Public ownership of natural monopolies and critical infrastructure such as utilities, telecoms, roads and transportation services. These are sectors where it can actually make sense for the government to own firms as compared to the questionable practice of granting a monopoly to private interests that would be likely to engage in rent seeking behavior. Democratic socialists may go beyond natural monopolies and critical infrastructure to advocate public firms competing with the private sector. This can resemble cronyism whereby the government interferes in markets to benefit friends and allies.

Public Services

Democratic socialism is best known for providing free or low cost public services that may increase the competitiveness and quality of life of a nation. For example, public education, healthcare and housing.


Strangely, democratic socialists are often incorrectly presented as liberals when in fact they tend towards paternalism and the view that people have little agency such that the government plays a role in regulating every aspect of life. This runs contrary to true liberalism that prioritizes freedom.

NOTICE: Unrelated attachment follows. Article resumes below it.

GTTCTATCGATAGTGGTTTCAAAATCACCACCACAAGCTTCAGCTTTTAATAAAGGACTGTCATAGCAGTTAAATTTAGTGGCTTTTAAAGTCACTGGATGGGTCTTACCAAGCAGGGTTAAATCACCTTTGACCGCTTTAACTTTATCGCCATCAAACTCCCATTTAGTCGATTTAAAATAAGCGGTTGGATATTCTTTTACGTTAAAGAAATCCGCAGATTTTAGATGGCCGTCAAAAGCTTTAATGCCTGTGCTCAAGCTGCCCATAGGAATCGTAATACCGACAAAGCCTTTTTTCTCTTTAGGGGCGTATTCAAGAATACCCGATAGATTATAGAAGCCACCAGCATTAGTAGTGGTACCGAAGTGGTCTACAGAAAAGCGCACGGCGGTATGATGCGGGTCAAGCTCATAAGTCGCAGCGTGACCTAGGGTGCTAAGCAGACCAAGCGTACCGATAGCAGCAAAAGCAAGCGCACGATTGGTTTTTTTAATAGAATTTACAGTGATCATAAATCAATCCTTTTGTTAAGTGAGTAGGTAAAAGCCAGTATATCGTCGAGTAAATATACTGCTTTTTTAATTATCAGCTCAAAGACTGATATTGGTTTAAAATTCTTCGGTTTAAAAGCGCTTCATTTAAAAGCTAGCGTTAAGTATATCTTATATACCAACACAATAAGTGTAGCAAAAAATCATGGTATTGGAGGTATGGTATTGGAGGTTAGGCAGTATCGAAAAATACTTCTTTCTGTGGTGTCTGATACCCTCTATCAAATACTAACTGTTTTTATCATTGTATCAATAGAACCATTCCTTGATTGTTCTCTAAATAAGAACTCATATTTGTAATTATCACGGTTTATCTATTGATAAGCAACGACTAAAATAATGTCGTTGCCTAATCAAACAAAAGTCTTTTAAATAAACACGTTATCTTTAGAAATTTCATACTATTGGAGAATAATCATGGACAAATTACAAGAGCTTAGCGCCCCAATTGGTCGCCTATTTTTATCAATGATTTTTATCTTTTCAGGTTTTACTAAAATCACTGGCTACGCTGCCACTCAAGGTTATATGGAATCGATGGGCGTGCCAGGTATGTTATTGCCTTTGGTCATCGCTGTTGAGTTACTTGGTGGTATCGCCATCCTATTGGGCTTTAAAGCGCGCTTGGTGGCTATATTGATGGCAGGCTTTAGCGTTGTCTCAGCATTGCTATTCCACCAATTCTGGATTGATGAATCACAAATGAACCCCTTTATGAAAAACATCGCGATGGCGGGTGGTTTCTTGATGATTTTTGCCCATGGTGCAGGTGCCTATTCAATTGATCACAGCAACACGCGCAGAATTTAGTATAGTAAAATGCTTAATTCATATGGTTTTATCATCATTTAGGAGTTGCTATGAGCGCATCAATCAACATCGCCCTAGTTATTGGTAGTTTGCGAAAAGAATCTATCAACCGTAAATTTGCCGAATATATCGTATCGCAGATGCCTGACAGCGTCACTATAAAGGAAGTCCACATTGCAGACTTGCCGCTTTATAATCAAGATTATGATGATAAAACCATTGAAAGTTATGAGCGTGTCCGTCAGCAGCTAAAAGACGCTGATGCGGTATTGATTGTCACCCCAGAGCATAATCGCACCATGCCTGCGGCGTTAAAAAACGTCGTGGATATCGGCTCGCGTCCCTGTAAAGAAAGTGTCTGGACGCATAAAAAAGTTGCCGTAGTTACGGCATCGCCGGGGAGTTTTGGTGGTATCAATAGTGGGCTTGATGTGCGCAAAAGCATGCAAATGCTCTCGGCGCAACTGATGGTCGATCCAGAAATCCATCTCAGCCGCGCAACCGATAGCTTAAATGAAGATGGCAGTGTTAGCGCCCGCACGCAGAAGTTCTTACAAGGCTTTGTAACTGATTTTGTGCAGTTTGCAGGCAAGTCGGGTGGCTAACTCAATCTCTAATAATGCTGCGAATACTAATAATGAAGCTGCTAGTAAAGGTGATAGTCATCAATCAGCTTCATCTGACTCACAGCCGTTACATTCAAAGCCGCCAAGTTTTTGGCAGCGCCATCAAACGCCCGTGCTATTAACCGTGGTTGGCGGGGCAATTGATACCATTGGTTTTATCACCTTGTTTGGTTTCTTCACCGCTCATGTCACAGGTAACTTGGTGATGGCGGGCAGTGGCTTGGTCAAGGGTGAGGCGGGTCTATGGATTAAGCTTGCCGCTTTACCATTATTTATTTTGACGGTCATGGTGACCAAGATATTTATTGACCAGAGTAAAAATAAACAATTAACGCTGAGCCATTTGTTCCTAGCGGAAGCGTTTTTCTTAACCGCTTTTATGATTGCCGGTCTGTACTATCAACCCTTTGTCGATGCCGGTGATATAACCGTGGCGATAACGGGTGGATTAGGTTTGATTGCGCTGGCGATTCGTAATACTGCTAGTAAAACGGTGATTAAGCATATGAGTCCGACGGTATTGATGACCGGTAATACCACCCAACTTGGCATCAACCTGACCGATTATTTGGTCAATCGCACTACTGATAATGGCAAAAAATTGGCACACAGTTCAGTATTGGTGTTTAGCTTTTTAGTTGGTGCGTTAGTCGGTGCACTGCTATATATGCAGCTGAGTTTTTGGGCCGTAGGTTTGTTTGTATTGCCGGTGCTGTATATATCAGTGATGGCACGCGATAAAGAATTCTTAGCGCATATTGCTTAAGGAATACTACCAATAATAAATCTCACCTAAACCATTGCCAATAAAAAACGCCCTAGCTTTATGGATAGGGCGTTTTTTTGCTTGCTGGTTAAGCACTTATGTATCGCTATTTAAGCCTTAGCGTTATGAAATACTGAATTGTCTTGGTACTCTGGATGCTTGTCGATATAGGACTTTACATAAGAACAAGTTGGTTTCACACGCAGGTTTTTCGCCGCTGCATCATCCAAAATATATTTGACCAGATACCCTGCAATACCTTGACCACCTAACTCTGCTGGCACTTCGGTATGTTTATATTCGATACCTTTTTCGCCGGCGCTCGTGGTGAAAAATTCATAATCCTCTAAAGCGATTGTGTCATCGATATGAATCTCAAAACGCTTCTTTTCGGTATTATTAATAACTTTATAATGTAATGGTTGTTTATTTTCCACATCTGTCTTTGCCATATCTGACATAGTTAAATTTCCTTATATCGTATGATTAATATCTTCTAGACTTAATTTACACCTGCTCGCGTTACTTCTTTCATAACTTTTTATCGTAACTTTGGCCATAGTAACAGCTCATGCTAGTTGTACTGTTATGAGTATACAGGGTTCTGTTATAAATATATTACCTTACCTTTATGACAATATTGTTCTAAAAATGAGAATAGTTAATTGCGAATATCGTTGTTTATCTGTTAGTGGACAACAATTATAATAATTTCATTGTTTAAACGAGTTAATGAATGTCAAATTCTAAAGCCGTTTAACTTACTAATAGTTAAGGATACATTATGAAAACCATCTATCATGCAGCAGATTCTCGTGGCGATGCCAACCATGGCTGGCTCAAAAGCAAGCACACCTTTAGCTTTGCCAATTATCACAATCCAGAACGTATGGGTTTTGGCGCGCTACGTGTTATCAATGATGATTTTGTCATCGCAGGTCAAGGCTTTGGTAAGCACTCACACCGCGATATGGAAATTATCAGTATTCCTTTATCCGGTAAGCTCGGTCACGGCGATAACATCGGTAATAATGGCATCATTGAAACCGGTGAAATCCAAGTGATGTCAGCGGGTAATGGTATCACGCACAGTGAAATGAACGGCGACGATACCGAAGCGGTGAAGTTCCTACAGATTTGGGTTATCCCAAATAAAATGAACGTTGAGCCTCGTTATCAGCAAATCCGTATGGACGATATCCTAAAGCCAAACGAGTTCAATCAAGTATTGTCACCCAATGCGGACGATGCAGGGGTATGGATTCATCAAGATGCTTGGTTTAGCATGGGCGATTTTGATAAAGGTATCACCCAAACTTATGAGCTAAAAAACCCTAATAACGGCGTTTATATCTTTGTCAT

Democratic socialists are typically progressives who believe in aggressive change.


The view that the environment is a massively valuable public asset that is not to be mismanaged. Communism has a poor environmental record. Democratic socialists tend to advocate for environmental responsible policy but historically this didn't appear to be much of a priority.


Democratic socialists may view fully socialism or market socialism as an admirable long term plan. In practice, they may do little to move a society in this direction. They tend to focus on taxation, regulations and public services as a means of making things more equal and fair without going so far as eliminating competition and individual freedoms in order to force universal sameness.

Capitalist Realism

In practice, democratic socialists may embrace capitalist realism, the observation that capitalism produces superior efficiency, productivity and innovation such that it has no realistic alternatives. This would call for the pragmatic tact of using capitalism as an engine that can be shaped to achieve social good.

Democratic Socialism vs Market Socialism

Democratic socialism is the pursuit of socialist goals in a democratic setting with competition with other political ideologies. This tends to be pragmatic whereby socialist gains such as public services are won in a society that is primarily capitalist. This is extremely common such that democratic socialism has greatly influenced all developed nations.